Lift Every Voice and Sing
This song, also known as the Black American National Anthem, is one of the many songs sung during Juneteenth celebrations.
Juneteenth is made by combining 'June' and the date 'nineteenth'. This day commemorates the announcement of 'abolition of slavery' in Texas on June 19, 1865. It has been observed annually since the year 1866, more so as a large celebration almost till the early decades of the 20th century. It was declared a state holiday by the U.S. state of Texas in 1980.
Juneteenth Day Celebrations
Under the guidance from Freedmen's Bureau, Juneteenth was first celebrated in the state capital in 1867. It symbolizes the emancipation of African-American slaves living in the Confederacy, or the southern slave states. This festivity was, in the beginning, banished to the outskirts of the cities.
Black groups arranged funds and bought vast spaces to celebrate their occasions, as segregation was nearly state sponsored then. These tracts of land were called 'Emancipation Park'. The Booker T. Washington Park or Comanche Crossing in Limestone County is a popular emancipation park. The annual promenade in Brenham is a memorable Juneteenth celebration.
Celebrations earlier meant a prayer service, inviting different speakers who would give inspirational messages, reading of the emancipation proclamation, listening to stories from erstwhile slaves, rodeos, street fairs, dramatic readings, pageants, family reunions, cookouts, parades, barbecues, and ball games.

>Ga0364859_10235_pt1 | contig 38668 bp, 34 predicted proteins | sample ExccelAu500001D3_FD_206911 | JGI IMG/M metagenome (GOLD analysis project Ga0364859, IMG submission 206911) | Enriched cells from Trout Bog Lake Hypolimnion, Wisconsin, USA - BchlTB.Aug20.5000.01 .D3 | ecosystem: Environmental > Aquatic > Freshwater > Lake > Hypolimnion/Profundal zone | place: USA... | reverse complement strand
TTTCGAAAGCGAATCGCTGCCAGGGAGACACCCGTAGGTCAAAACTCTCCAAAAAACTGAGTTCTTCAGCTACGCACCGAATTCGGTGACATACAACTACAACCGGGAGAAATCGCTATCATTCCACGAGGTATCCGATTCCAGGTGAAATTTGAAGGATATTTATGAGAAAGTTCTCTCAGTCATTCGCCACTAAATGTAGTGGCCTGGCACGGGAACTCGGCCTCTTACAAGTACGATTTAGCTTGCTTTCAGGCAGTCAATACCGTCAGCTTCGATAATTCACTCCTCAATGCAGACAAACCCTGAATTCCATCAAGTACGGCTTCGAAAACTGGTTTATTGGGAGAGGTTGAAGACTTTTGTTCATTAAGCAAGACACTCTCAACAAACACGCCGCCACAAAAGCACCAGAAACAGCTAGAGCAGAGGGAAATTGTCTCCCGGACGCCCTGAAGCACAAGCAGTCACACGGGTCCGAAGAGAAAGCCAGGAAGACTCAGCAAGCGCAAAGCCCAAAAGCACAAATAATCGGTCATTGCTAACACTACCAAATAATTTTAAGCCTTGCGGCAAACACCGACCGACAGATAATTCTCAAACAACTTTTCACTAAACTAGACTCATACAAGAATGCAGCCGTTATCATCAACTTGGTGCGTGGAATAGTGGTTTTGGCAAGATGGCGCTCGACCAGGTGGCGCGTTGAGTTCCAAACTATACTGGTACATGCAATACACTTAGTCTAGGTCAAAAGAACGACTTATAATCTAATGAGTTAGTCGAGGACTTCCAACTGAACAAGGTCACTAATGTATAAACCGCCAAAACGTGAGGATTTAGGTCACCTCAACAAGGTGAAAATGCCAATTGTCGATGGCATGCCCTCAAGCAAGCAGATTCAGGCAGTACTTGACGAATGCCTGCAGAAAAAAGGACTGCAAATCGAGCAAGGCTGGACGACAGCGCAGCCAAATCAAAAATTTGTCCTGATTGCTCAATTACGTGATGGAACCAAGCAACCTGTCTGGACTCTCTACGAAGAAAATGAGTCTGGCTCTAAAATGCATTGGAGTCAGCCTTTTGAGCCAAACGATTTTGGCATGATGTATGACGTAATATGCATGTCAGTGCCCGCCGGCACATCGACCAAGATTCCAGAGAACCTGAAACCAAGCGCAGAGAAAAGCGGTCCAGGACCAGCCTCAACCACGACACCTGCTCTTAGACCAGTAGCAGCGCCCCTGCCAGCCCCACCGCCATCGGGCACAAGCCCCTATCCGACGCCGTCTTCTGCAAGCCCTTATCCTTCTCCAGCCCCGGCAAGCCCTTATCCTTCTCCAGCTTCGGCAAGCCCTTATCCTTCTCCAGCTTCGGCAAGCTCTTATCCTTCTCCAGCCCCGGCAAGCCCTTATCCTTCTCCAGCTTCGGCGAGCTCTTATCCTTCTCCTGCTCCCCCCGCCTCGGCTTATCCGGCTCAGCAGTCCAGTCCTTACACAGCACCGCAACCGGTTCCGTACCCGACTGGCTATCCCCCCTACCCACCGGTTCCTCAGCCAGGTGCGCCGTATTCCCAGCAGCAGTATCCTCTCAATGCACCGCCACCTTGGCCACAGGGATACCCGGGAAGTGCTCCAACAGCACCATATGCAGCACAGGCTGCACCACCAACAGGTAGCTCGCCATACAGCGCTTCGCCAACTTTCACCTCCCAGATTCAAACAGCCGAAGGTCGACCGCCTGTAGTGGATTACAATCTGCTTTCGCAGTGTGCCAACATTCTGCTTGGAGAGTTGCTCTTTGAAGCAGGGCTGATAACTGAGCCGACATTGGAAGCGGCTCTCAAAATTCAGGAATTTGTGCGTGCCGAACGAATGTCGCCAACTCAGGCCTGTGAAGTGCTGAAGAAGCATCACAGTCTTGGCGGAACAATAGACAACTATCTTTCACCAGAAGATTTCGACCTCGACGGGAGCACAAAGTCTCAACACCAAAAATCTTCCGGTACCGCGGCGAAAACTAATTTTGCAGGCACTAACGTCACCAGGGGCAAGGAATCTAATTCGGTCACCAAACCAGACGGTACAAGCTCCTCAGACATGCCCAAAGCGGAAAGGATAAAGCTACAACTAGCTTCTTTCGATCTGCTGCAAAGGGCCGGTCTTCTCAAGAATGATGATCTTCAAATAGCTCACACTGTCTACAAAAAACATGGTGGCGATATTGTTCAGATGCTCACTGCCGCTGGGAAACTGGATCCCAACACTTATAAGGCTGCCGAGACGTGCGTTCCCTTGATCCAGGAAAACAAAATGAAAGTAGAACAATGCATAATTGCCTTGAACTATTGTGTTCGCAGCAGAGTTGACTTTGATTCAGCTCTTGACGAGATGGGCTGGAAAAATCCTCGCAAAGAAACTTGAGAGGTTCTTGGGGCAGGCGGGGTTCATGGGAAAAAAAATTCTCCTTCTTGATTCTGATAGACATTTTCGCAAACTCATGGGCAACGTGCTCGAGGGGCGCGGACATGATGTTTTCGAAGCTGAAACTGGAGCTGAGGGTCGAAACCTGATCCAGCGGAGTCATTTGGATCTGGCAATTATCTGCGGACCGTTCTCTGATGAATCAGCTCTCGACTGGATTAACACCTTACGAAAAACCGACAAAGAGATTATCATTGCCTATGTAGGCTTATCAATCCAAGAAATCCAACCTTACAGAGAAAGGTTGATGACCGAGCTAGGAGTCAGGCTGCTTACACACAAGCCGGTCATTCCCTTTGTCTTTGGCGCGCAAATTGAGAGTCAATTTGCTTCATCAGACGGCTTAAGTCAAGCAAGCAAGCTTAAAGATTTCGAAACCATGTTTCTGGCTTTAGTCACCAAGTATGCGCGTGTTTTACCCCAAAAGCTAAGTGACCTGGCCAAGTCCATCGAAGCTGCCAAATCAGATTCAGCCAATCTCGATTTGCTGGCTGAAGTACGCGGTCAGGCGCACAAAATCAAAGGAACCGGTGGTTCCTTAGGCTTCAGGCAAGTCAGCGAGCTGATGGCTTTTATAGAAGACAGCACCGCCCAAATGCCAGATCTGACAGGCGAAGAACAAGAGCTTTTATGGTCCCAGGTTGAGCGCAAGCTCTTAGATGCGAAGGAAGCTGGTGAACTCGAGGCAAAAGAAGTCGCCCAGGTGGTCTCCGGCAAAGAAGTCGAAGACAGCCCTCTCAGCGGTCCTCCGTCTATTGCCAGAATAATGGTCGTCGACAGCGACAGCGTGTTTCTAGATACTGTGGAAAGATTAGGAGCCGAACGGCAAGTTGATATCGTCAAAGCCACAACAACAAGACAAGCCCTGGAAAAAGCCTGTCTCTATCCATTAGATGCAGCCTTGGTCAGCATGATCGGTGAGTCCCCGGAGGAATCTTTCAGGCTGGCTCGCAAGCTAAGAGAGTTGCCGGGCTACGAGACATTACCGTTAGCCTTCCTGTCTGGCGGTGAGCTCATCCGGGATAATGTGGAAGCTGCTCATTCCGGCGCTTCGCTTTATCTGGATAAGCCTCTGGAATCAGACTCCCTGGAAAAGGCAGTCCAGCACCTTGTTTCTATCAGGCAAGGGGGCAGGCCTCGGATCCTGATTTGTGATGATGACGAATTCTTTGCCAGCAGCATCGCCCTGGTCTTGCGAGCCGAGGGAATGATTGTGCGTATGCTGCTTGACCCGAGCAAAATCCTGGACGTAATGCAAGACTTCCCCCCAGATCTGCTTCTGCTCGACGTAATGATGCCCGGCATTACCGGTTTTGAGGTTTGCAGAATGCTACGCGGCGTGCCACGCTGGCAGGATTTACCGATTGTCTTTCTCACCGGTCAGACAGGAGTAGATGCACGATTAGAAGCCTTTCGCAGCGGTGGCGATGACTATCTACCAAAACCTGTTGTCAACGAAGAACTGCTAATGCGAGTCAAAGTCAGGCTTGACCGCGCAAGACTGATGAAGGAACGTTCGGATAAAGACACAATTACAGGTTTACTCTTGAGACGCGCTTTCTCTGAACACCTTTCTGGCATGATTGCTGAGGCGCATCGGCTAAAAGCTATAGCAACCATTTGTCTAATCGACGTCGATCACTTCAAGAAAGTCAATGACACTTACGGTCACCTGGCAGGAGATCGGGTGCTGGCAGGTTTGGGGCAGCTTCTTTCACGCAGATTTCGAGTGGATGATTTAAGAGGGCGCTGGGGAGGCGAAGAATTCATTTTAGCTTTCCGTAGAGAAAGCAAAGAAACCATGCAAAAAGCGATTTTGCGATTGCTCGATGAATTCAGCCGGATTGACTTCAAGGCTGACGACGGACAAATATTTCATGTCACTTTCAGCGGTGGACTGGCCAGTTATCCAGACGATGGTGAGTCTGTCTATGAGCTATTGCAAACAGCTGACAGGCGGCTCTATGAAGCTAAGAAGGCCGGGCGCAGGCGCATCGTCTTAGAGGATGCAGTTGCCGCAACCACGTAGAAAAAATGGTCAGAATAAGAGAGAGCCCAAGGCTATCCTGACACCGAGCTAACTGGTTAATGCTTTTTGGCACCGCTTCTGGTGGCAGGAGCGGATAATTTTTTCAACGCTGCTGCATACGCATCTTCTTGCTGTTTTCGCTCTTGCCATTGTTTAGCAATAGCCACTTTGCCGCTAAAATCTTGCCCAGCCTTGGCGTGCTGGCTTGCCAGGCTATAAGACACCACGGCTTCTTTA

Singing of songs like 'Swing Low, Sweet Chariot' and 'Lift Every Voice and Sing' was a part of the tradition too. All these events were definitely accompanied with barbecue and a variety of delicacies, including 'strawberry soda-pop' that became popular due to Juneteenth celebrations. Much of this is also carried forward to this date.
History of Juneteenth Day
During the American Civil War, President Abraham Lincoln had issued the Emancipation Proclamation Order in 1862. It was effected from January 1, 1863. This important document had declared for all slaves to be freed in all the regions of the Confederate States of America. The Union had also begun to recruit former slaves for the military, in 1863.
Nonetheless, the proclamation itself did not assure freedom for the bonded, as it applied to the states that were rebelling against the Union, and also because many states simply ignored it. Besides, the state of Texas was not aggressively invaded by the Union, and few such attempts were thwarted by the Confederate troops.
So, the news about the emancipation proclamation had not reached the state. It was two and a half years later that the emancipation of slaves was realized by the masses. On June 18, in the year 1865, Union Major-General Gordon Granger arrived in Galveston, Texas. On June 19, from the balcony of Galveston's Ashton Villa, he issued General Order Number 3.